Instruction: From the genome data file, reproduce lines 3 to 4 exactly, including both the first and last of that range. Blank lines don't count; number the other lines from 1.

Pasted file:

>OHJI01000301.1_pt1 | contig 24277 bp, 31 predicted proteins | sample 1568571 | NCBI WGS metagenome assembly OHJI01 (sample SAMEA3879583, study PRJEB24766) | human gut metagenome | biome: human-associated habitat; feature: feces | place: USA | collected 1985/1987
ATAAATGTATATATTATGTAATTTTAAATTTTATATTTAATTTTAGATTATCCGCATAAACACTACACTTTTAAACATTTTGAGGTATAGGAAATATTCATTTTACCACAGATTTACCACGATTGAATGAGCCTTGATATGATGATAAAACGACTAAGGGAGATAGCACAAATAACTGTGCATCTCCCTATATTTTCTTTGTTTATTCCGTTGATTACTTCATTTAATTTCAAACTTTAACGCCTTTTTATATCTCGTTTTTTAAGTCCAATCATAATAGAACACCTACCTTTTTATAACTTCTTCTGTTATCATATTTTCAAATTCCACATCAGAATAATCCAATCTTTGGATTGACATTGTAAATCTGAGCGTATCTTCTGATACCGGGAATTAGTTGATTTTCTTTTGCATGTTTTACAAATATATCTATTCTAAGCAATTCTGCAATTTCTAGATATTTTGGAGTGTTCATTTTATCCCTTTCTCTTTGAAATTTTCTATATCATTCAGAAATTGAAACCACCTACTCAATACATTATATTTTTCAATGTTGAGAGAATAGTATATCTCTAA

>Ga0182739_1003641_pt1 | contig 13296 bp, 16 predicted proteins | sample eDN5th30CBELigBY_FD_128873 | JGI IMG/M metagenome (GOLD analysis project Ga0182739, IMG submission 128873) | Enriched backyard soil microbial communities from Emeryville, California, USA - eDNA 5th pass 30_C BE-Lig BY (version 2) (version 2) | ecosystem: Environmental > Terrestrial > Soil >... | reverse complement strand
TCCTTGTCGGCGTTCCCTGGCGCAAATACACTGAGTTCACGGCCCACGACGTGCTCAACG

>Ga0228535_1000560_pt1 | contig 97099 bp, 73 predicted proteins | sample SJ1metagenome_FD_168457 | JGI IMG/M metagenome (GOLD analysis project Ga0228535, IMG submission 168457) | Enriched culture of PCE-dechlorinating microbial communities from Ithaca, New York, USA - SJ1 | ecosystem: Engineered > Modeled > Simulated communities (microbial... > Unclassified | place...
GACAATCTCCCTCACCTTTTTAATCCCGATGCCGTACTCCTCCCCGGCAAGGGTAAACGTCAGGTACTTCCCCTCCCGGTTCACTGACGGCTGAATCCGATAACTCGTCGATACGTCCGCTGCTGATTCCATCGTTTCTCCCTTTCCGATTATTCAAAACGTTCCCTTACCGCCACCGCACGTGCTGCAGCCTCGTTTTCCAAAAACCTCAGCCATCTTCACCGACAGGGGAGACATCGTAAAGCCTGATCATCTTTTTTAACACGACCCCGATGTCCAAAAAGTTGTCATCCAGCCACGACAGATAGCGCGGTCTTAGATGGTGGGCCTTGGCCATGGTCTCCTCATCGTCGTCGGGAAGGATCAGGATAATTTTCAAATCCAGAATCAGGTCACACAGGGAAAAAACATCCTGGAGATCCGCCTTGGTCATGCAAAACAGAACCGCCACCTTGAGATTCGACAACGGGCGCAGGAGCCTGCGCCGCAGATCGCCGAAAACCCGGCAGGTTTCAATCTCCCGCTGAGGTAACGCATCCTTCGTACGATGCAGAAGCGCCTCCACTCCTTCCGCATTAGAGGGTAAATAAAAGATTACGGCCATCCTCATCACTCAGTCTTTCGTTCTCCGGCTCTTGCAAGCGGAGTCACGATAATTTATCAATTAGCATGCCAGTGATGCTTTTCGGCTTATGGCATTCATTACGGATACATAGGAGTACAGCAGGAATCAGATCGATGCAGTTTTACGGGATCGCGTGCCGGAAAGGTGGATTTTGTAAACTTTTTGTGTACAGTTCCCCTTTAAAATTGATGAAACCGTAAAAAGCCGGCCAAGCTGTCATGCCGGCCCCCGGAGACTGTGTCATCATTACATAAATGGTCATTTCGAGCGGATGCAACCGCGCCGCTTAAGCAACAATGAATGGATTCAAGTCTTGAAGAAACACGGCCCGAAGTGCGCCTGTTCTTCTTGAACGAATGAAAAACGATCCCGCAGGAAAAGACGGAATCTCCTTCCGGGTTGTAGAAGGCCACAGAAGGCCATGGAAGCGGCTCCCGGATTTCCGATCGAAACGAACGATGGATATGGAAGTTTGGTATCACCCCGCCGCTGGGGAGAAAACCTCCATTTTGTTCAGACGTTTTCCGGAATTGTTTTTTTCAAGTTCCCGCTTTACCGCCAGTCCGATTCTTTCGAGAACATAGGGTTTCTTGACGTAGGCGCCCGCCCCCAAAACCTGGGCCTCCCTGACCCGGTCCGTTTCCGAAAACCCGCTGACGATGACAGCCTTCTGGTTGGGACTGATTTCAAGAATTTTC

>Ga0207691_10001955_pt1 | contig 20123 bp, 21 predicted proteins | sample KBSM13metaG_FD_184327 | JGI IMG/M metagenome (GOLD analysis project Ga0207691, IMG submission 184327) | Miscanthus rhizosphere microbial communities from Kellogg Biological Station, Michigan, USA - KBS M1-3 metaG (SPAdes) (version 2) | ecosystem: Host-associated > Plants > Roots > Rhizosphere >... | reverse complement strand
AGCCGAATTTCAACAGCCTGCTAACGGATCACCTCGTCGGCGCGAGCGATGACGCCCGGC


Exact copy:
>Ga0182739_1003641_pt1 | contig 13296 bp, 16 predicted proteins | sample eDN5th30CBELigBY_FD_128873 | JGI IMG/M metagenome (GOLD analysis project Ga0182739, IMG submission 128873) | Enriched backyard soil microbial communities from Emeryville, California, USA - eDNA 5th pass 30_C BE-Lig BY (version 2) (version 2) | ecosystem: Environmental > Terrestrial > Soil >... | reverse complement strand
TCCTTGTCGGCGTTCCCTGGCGCAAATACACTGAGTTCACGGCCCACGACGTGCTCAACG